The 16-year-old Pakistani activist who survived a gunshot to the head from the Taliban had some unexpectedly harsh words for the president.
When a 16-year-old Pakistani young woman sat down with President Barack Obama, the course of conversation was expected to tread lightly on the issue of education, an issue Malala Yousafzai is known for — and while her discussion with the president did include that component, it also came with another message from Malala: Halt the drone attacks in Pakistan.
Malala has become known as a hero among women, particularly in her native Pakistan, as she was shot by the Taliban on her way to attending school, a dangerous act for a female. Having survived a gunshot wound to the head, the young woman has re-emerged as a voice for female education, touting her cause as one that’s key to peace.
Her visit to the White House was met with celebration by Obama and the first lady, who stated they had invited her to the Oval Office as a way to thank her for her “inspiring and passionate work on behalf of girls education in Pakistan,” according to a White House statement.
Malala had a different conversation in mind.
“I thanked President Obama for the United States’ work in supporting education in Pakistan and Afghanistan and for the Syrian refugees,” she said in a statement. “I also expressed my concerns that drone attacks are fueling terrorism. Innocent victims are killed in these acts, and they lead to resentment among the Pakistani people. If we refocus efforts on education it will make a big impact.”
Her statements gained widespread attention on social media, with Twitter users utilizing their allotted 140 characters to show their support for a young woman who summed up the thoughts of many Americans.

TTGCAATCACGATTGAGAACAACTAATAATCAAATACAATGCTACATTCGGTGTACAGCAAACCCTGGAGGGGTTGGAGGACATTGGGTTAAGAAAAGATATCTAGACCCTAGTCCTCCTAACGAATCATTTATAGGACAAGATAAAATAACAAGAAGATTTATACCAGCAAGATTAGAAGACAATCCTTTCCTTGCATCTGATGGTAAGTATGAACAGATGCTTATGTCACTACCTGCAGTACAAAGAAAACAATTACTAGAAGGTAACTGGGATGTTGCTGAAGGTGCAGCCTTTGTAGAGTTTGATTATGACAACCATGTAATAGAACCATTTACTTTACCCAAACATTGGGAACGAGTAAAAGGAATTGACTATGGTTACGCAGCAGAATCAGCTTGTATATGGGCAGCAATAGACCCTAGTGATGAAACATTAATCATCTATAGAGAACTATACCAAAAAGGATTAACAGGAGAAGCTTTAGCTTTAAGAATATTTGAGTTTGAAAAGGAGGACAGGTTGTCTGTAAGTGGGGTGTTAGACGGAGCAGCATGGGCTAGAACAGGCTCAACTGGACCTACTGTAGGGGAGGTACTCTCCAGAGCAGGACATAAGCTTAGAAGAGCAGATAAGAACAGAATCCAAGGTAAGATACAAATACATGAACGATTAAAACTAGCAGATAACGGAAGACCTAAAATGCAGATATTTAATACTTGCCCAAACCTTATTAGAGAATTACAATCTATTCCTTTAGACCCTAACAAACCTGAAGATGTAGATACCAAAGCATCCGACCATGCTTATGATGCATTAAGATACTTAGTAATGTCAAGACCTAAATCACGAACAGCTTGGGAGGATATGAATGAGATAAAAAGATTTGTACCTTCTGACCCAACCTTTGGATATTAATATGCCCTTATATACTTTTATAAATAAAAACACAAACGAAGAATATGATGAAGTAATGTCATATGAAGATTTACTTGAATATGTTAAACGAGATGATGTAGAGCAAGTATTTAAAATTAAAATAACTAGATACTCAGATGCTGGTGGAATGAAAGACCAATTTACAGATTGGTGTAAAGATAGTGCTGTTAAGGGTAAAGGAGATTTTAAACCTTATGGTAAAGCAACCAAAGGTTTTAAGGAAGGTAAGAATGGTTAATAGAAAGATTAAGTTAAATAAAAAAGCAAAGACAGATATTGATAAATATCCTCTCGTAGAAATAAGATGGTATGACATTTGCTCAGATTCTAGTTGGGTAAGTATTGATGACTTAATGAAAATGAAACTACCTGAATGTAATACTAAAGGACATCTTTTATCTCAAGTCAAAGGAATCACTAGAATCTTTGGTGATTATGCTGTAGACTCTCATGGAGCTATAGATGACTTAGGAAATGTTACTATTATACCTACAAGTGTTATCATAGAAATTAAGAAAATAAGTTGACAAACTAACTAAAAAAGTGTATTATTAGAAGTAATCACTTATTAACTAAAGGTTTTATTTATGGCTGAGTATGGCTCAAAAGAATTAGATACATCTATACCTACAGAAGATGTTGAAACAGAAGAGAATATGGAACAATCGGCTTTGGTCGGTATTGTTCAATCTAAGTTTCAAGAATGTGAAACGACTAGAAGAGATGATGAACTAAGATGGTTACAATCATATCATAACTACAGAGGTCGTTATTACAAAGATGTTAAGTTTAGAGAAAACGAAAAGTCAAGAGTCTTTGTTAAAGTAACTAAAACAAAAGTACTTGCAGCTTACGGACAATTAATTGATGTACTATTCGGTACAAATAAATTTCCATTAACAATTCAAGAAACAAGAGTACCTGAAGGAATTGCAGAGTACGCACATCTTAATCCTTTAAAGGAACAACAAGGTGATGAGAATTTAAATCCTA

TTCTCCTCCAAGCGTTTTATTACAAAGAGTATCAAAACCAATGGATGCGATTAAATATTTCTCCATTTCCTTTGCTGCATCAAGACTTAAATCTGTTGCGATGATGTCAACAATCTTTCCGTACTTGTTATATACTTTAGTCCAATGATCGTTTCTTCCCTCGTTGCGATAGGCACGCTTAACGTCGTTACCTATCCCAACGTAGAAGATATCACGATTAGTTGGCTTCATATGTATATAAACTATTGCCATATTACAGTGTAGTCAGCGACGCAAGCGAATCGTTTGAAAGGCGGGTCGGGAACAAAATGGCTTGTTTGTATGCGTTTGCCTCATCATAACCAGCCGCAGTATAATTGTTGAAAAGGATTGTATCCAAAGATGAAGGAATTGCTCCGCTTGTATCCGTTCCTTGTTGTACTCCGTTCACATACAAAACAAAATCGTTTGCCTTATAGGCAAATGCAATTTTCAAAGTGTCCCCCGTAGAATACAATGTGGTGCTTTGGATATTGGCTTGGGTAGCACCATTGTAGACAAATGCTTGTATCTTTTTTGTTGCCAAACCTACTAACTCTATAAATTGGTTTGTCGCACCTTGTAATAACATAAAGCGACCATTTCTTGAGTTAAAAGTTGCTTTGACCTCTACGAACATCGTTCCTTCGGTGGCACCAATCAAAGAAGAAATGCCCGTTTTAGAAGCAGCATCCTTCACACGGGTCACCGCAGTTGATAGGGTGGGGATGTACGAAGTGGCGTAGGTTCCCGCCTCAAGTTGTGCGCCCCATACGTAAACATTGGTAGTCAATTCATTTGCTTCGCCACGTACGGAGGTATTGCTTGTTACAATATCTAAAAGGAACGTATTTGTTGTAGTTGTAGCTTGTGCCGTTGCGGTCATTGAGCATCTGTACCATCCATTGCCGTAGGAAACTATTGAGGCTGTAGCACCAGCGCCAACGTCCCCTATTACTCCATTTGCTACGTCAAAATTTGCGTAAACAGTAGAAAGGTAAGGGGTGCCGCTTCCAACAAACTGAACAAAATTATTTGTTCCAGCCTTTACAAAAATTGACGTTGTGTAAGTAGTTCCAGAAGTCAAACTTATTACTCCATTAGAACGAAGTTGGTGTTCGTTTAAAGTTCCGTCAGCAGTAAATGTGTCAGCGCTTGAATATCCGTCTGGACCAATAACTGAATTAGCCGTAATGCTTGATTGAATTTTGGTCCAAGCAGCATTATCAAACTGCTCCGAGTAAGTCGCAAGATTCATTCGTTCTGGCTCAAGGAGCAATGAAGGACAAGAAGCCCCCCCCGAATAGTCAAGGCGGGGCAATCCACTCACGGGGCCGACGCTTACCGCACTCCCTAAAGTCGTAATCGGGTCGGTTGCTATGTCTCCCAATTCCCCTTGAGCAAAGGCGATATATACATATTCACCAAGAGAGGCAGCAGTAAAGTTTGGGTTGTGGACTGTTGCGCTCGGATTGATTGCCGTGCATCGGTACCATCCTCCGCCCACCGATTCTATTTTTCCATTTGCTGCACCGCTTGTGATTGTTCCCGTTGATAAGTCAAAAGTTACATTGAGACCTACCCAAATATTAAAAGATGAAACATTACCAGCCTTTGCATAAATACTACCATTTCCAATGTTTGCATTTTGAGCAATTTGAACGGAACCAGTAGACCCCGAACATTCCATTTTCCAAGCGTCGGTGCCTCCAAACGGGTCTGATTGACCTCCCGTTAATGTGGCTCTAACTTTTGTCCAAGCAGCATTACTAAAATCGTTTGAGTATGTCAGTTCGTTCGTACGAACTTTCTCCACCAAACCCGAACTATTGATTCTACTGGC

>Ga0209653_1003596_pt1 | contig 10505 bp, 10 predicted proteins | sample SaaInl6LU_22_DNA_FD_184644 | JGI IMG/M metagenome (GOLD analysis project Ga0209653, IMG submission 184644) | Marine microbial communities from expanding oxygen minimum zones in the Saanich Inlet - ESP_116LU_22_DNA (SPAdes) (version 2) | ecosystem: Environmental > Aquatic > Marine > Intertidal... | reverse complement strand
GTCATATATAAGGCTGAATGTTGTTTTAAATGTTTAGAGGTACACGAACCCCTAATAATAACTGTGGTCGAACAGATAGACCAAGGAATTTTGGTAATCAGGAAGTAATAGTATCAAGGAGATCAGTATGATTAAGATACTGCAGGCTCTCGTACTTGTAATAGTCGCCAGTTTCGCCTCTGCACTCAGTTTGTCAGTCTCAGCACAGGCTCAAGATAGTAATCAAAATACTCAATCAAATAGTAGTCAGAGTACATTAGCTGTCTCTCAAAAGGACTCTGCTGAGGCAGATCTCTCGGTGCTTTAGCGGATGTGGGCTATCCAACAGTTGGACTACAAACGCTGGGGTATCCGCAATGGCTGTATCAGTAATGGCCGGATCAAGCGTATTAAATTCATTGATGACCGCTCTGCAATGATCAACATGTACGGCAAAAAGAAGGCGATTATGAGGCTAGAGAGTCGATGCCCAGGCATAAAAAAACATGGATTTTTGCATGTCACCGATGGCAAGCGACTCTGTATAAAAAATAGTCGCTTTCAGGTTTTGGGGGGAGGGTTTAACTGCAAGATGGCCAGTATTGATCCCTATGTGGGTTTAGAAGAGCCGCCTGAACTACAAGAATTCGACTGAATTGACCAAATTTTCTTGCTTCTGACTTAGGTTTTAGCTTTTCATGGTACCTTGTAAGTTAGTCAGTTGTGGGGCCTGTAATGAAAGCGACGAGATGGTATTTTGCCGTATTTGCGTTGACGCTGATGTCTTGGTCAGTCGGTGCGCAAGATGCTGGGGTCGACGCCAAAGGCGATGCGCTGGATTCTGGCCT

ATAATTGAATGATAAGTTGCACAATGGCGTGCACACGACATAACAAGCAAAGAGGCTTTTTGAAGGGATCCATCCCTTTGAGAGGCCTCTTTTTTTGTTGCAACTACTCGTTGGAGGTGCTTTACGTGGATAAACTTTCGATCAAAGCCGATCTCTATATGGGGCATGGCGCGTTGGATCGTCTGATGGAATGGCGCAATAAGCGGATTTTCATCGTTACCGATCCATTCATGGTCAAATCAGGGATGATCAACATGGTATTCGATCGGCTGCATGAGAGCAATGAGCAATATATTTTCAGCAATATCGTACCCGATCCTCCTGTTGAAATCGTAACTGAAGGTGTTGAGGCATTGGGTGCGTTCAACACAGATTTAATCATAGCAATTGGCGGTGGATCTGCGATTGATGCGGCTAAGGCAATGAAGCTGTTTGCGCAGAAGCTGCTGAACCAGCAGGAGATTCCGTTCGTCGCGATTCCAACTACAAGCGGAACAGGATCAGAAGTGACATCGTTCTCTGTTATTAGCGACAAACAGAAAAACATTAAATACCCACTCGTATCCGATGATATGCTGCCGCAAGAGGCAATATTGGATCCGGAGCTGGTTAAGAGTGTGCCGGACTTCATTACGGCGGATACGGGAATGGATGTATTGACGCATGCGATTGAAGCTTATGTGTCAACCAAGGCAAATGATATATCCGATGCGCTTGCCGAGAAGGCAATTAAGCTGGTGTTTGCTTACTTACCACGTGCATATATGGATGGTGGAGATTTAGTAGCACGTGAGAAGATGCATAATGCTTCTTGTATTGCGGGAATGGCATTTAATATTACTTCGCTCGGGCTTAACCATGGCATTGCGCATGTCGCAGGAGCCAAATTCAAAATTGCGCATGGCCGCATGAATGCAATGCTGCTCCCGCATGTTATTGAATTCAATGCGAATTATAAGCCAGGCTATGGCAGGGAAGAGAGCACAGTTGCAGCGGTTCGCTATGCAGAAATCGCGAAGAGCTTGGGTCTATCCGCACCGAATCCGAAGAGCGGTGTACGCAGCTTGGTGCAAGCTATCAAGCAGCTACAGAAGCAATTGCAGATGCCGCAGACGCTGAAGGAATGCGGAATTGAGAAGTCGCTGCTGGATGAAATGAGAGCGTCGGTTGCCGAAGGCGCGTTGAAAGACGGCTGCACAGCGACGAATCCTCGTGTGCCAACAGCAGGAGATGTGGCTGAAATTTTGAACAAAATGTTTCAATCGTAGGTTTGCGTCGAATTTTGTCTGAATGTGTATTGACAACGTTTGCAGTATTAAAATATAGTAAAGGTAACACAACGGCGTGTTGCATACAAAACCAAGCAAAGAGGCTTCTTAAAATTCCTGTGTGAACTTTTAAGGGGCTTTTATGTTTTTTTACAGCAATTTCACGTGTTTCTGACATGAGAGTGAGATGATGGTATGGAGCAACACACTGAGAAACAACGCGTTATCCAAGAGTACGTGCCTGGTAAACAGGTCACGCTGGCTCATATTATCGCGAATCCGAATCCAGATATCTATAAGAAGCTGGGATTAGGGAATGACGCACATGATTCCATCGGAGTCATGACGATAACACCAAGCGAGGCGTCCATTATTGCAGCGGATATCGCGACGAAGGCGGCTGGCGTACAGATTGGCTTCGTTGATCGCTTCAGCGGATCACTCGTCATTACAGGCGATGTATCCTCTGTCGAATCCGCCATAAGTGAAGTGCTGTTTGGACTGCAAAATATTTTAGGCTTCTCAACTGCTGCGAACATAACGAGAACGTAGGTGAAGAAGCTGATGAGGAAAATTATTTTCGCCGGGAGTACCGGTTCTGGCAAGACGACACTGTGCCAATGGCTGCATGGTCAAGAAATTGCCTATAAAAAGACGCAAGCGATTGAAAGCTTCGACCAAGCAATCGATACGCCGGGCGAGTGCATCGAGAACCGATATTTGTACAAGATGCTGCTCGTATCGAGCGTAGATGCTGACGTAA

“Pakistani Malala Yousafzai tells Obama to stop #drone strikes! Give this young woman a Nobel peace prize,” Code Pink, a peace organization vocally opposed to the U.S. drone strikes, tweeted Oct. 12.
— CODEPINK (@codepink) October 12, 2013
Code Pink has been one of the most outspoken organizations against U.S. drone strikes, particularly in Pakistan.
Others used her comments to highlight the alleged hypocrisy of the Obama administration, pointing out that Malala could have been among the innocent U.S. drone victims. According to the Bureau of Investigative Journalism, an estimated 746 people had been killed by U.S. drone strikes in Pakistan since 2006, at least 147 of whom were civilians, and 94 of whom were children.
Abby Martin, founder of Media Roots News and host on Russia Today America’s “Breaking the Set,” tweeted, “If #Malala Yousafzai survived a U.S. #drone bombing instead of a Taliban gunshot, we would never know her name.”
— Abby Martin (@AbbyMartin) October 14, 2013
The Obama administration has repeatedly defended its drone program, referring to it as a method to fight back against terrorists posing a “continuing and imminent threat” to the United States.